Kaboly: Diontae Johnson ‘unhappy’ with contract situation, ‘trying to send message’ in his absence

Kaboly: Diontae Johnson ‘unhappy’ with contract situation, ‘trying to send message’ in his absence

The Pittsburgh Steelers just introduced their new general manager yesterday. We’re just days away from an all-new era at quarterback, with Mitch Trubisky and first-round rookie Kenny Pickett looking to earn the right to succeed Ben Roethlisberger.

And what we’re talking about is a fourth-year catcher who isn’t present during voluntary practices. That would be Diontae Johnson, who, while now the longest-serving wide receiver (and among the longest-serving in the entire offense), was never seen or seen as a leader, nor gave any indication that he intended to do so.

But many choose to focus on his decision not to show up for voluntary OTAs, which is not at all uncommon for veteran players and players who are in the middle of a contract dispute. The Baltimore Ravens are currently without former MVP quarterback Lamar Jackson, as a notable example.

According to The Athletic’s Mark Kaboly, Johnson “is unhappy with his current contract situation and is trying to send a message through his lack of presence”, which is basically what everyone assumed. The fourth-year wide receiver just sat back and watched wide receivers of similar pedigree cash in on huge contracts this offseason that now cross the $20 million per year mark.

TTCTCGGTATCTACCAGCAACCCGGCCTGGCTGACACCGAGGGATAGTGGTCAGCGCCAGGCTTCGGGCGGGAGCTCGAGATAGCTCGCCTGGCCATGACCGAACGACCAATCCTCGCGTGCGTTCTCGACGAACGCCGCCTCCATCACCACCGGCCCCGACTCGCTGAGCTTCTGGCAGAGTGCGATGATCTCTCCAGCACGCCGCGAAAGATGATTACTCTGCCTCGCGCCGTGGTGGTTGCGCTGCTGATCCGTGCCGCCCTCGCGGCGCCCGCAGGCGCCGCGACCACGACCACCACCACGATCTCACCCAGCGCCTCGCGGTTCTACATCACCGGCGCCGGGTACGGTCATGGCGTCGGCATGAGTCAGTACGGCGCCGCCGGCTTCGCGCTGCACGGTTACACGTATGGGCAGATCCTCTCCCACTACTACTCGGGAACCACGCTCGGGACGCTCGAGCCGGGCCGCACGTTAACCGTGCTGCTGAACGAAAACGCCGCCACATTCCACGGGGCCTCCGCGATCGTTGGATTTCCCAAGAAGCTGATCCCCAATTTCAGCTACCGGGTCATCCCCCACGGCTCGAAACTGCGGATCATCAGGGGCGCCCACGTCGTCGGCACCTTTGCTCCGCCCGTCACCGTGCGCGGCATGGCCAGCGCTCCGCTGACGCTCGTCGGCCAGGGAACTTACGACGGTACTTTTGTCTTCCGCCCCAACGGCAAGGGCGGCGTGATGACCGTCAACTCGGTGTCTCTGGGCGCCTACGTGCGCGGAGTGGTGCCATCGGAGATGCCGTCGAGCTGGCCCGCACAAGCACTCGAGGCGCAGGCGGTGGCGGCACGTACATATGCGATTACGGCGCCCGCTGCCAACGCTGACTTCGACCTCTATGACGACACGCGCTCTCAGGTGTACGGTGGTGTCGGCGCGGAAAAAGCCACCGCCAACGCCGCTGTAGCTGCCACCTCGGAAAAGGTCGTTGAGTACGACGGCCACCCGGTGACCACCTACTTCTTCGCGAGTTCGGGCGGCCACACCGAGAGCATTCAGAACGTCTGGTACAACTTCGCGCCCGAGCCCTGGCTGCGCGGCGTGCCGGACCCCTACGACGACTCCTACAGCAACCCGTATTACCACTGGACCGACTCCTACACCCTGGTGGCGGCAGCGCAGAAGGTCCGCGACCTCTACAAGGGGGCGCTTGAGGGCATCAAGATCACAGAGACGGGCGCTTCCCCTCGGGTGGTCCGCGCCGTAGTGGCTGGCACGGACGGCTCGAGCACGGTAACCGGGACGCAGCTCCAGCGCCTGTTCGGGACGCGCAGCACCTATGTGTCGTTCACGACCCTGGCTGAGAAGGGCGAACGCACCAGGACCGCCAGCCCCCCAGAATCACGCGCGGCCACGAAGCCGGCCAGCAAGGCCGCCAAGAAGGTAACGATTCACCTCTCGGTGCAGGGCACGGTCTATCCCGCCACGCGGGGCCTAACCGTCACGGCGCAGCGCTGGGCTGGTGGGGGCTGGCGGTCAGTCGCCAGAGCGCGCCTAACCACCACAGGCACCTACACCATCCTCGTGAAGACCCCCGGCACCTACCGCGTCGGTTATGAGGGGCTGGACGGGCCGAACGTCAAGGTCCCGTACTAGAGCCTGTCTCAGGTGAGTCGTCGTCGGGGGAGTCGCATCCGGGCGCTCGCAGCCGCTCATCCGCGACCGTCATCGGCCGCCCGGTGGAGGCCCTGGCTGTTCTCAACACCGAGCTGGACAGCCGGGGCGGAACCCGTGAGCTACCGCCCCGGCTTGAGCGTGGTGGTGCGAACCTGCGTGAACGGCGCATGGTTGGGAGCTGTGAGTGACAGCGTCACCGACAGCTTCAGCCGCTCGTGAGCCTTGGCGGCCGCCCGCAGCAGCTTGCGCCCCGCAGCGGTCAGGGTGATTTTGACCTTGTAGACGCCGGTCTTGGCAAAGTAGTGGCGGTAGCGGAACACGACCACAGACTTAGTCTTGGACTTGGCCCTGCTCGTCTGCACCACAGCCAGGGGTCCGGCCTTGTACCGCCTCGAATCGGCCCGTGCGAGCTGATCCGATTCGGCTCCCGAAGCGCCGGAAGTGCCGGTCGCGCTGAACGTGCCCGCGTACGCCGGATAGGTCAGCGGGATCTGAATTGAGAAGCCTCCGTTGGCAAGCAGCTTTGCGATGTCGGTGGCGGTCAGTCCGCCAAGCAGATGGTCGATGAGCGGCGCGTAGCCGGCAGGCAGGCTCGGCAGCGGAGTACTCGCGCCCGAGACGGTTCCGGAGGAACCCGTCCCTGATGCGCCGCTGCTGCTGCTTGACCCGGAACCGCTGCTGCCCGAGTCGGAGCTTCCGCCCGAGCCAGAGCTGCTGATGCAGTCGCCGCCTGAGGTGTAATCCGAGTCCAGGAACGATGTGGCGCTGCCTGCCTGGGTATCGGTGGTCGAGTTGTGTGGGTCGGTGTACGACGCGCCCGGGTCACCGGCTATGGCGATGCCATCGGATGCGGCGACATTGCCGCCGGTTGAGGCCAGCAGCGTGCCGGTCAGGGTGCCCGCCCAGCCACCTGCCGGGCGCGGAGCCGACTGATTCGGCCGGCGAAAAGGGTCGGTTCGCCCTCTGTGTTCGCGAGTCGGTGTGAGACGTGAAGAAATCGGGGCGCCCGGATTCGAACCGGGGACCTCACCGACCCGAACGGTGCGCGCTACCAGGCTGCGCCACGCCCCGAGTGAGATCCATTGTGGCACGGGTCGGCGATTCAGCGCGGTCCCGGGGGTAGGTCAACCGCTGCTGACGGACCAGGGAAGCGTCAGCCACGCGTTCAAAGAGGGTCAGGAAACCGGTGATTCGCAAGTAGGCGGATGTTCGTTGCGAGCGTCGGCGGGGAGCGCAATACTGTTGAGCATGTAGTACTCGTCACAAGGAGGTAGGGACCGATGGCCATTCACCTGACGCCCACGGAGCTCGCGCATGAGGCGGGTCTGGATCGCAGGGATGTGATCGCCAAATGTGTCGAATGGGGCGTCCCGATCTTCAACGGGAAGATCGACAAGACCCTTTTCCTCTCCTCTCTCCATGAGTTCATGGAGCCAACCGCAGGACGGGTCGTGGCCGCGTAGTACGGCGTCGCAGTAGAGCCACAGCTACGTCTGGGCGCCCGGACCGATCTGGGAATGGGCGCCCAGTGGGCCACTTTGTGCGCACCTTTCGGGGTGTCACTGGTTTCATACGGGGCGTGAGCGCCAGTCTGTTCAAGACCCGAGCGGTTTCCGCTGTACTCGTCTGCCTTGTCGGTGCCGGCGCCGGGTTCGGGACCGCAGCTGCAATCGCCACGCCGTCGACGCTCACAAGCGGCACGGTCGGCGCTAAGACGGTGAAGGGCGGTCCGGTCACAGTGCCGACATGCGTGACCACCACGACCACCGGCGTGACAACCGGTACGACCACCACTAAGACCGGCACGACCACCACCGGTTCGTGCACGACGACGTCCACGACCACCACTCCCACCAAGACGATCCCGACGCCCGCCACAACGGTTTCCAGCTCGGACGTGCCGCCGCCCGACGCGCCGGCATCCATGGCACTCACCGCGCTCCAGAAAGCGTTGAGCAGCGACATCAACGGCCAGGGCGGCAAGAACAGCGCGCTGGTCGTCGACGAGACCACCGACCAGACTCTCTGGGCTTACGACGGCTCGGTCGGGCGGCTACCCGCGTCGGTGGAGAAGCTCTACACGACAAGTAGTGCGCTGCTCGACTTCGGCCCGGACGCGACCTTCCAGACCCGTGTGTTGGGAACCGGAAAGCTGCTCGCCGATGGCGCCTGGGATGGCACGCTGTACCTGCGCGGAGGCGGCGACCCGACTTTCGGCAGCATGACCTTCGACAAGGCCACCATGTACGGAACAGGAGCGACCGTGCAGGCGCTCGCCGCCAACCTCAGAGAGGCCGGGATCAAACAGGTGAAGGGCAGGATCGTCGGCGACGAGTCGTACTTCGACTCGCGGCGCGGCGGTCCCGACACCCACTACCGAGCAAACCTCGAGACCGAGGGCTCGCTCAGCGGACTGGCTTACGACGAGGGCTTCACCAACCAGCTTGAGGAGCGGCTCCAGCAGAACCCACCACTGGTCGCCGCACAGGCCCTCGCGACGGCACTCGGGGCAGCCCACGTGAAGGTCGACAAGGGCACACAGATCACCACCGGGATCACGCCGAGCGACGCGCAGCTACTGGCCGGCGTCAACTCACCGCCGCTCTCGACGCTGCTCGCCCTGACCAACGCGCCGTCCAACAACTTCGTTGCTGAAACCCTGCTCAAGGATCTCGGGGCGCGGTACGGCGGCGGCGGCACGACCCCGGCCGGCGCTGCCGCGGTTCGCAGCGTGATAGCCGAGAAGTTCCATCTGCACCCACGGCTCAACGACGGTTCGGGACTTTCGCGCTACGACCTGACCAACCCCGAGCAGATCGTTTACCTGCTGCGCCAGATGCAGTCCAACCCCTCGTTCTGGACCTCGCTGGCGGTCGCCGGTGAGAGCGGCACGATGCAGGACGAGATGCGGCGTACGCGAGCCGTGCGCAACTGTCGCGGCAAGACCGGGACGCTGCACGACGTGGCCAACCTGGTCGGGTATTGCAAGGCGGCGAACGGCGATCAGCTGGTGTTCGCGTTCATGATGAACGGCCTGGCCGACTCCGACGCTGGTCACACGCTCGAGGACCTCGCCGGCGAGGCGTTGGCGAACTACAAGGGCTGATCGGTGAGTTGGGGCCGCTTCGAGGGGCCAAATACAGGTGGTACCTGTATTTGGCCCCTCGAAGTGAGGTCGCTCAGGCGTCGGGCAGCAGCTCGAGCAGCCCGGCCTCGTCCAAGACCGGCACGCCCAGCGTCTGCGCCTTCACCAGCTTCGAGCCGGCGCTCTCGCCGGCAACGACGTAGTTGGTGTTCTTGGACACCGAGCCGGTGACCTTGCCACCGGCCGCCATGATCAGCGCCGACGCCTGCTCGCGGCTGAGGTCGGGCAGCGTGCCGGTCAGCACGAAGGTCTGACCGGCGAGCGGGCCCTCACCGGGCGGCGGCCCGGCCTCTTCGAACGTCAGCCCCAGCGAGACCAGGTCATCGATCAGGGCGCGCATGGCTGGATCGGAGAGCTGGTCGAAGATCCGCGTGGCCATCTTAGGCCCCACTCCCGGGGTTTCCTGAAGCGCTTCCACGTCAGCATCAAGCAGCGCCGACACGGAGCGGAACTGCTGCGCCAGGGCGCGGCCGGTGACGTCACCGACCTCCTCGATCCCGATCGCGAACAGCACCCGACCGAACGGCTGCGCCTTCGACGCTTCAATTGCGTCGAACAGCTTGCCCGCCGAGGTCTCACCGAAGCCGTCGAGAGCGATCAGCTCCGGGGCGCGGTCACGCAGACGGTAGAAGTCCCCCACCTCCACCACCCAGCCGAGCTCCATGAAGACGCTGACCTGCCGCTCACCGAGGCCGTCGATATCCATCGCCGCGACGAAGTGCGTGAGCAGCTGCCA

“It’s something to talk about, but no one cares if Johnson is here for the OTAs, and it won’t affect his game one way or another,” Kaboly wrote. which is essentially true. While this will cause a stir in some circles, it will be completely irrelevant whenever real football is played. And, again, Johnson never offered any illusions that he was a commander. In fact, he said the exact opposite.

“I just let my game do the talking. I’m not a vocal leader, so I’m not going to act like I am,” he said in December last year, which is about as recent as you go. have right now. “I just like to go out there and play games and do my routine. If anyone wants to work with me more, go ahead. Other than that, I just try to play.”

A Pro Bowler in 2021 after recording his first season of 100 receptions and 1,000 yards, Johnson certainly has plenty of talent, but not every talented player who is a major contributor has to take on a leadership role. The Steelers have had recent All-Pro players like Antonio Brown and Le’Veon Bell who few would confuse as leaders — not to compare Johnson, positively or negatively, on or off the court, to those aforementioned.

Some may not be happy with the idea of ​​a player like Johnson refusing to take on a leadership role, but worse, I think, is a leadership role thrust upon someone who is not truly a leader. Just because Johnson is one of the older players on offense doesn’t mean he has to command a presence with his words.

Additionally, the Steelers are already beginning to build a leadership coalition with the likes of Najee Harris, Pat Freiermuth, James Daniels, Mason Cole and quarterbacks Mitch Trubisky and Kenny Pickett. Whoever wins this starting job will be able to attract attention. Led the leaders lead, and the players play.

Johnson is a player and he will do his job in September. His job is not to be in Pittsburgh right now. He trains alone, does what he thinks he has to do to be ready for the season, like he did last year.

Leave a Comment

Your email address will not be published.